Before that, neighborhoods had little say in it.  Read more

Q. Can Bay State Democrats 'drain' their hearts of bitterness?

For some Democrats, after a long and bruising primary, uniting behind Sen. Barack Obama as the presumptive party nominee won't be easy. As Clinton's concession speech played on televisions sets last Saturday afternoon, thousands of Democrats gathered for an off-year Democratic State Convention in Lowell.

A top supporter of Sen. Hillary Clinton, City Council President Maureen Feeney, said the party has its work cut out when it comes to the healing process.  Read more

Liquor stings keep stores on their toes

Inside Lisa's Liquors in Adams Village one night a few weeks ago, the manager was anxious, rejecting the license of a 40-year-old man because it had expired.

That wasn't the only reason: It could have had something to do with the team from the Alcohol and Beverage Control Commission milling around the area, waiting for teens to illegally pick up alcohol or have an adult procure it for them.  Read more

BPS hints at busing changes, school closures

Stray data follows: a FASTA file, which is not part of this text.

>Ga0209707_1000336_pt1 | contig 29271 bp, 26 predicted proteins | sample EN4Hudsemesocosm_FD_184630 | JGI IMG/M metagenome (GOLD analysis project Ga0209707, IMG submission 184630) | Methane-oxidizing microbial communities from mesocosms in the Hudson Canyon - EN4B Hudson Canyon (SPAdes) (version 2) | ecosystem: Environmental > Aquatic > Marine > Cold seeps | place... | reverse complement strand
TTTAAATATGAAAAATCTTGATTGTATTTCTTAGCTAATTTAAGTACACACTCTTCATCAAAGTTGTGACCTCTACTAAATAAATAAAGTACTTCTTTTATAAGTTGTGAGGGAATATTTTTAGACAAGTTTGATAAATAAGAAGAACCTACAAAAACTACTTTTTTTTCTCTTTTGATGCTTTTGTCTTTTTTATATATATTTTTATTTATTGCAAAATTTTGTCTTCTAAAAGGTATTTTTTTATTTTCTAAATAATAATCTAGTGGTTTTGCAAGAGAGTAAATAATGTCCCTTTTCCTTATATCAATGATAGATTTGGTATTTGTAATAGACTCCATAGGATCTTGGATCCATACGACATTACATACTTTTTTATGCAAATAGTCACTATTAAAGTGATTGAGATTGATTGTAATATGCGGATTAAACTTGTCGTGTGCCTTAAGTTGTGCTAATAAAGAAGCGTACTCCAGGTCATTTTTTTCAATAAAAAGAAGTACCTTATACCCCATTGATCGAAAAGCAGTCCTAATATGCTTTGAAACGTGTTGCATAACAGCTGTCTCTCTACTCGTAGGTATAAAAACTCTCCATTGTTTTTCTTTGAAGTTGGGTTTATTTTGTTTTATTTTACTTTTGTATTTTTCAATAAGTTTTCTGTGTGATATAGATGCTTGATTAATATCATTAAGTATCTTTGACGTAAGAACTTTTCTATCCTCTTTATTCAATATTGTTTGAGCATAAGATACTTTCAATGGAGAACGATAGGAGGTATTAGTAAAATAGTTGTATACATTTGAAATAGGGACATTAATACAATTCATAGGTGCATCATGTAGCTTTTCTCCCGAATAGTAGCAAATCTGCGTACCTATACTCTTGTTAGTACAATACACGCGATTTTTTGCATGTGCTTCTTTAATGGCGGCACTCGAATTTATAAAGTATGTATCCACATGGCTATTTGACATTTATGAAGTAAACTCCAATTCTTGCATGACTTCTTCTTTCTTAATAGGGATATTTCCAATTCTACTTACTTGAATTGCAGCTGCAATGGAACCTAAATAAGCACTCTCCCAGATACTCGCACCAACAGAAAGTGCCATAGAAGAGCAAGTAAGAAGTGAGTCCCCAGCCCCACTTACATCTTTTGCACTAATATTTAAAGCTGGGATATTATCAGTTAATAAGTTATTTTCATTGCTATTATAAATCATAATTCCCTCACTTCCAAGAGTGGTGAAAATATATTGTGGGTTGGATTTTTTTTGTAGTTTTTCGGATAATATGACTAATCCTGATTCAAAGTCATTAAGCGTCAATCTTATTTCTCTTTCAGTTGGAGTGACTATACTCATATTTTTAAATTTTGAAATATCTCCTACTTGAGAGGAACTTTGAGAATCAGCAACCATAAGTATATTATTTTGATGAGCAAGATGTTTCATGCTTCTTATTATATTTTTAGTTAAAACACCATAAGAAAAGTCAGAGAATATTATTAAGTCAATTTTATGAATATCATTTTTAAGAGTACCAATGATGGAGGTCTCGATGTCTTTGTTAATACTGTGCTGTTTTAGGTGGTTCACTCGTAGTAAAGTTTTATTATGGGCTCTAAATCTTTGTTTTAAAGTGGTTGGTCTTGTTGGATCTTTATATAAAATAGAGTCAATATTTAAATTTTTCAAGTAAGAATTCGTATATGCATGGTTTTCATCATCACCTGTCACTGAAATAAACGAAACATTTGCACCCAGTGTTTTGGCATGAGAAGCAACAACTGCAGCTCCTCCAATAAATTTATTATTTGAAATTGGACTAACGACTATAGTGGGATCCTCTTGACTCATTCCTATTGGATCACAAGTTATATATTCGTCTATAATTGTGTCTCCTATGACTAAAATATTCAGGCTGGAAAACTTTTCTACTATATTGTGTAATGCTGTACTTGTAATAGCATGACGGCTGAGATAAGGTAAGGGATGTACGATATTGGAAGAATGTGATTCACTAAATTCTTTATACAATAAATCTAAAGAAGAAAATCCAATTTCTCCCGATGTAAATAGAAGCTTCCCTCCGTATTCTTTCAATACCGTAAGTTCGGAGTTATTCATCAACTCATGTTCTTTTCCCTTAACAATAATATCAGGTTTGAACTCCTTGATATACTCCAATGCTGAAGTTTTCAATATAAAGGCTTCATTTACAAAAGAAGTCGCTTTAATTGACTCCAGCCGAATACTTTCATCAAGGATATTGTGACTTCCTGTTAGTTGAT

Strapped for cash in a tight budget year for the city, Boston's public schools has no choice but to change, BPS Superintendent Carol Johnson told a fired-up Boston City Council last Friday afternoon.

The council's hearing on the BPS transportation budget is always an interesting show, for the history it dredges up, and for the complex system of transporting students to and fro that it exposes. For the first time in years, the stars seem to be aligning for massive reform of that system, also known as busing.  Read more

Trial continues for alleged Bourneside St. killer

The three-week trial of the 21-year-old Dorchester man charged with the murders of three members of a rap group and their friend in their Bourneside St. basement studio could wrap up this week.